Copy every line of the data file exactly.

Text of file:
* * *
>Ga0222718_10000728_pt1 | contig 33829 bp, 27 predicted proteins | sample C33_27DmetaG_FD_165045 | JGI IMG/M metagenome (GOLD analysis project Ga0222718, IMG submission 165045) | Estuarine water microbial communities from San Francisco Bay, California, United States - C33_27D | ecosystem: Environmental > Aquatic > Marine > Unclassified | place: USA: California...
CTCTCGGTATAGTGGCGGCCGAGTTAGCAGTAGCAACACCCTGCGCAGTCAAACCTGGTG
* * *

>Ga0222718_10000728_pt1 | contig 33829 bp, 27 predicted proteins | sample C33_27DmetaG_FD_165045 | JGI IMG/M metagenome (GOLD analysis project Ga0222718, IMG submission 165045) | Estuarine water microbial communities from San Francisco Bay, California, United States - C33_27D | ecosystem: Environmental > Aquatic > Marine > Unclassified | place: USA: California...
CTCTCGGTATAGTGGCGGCCGAGTTAGCAGTAGCAACACCCTGCGCAGTCAAACCTGGTG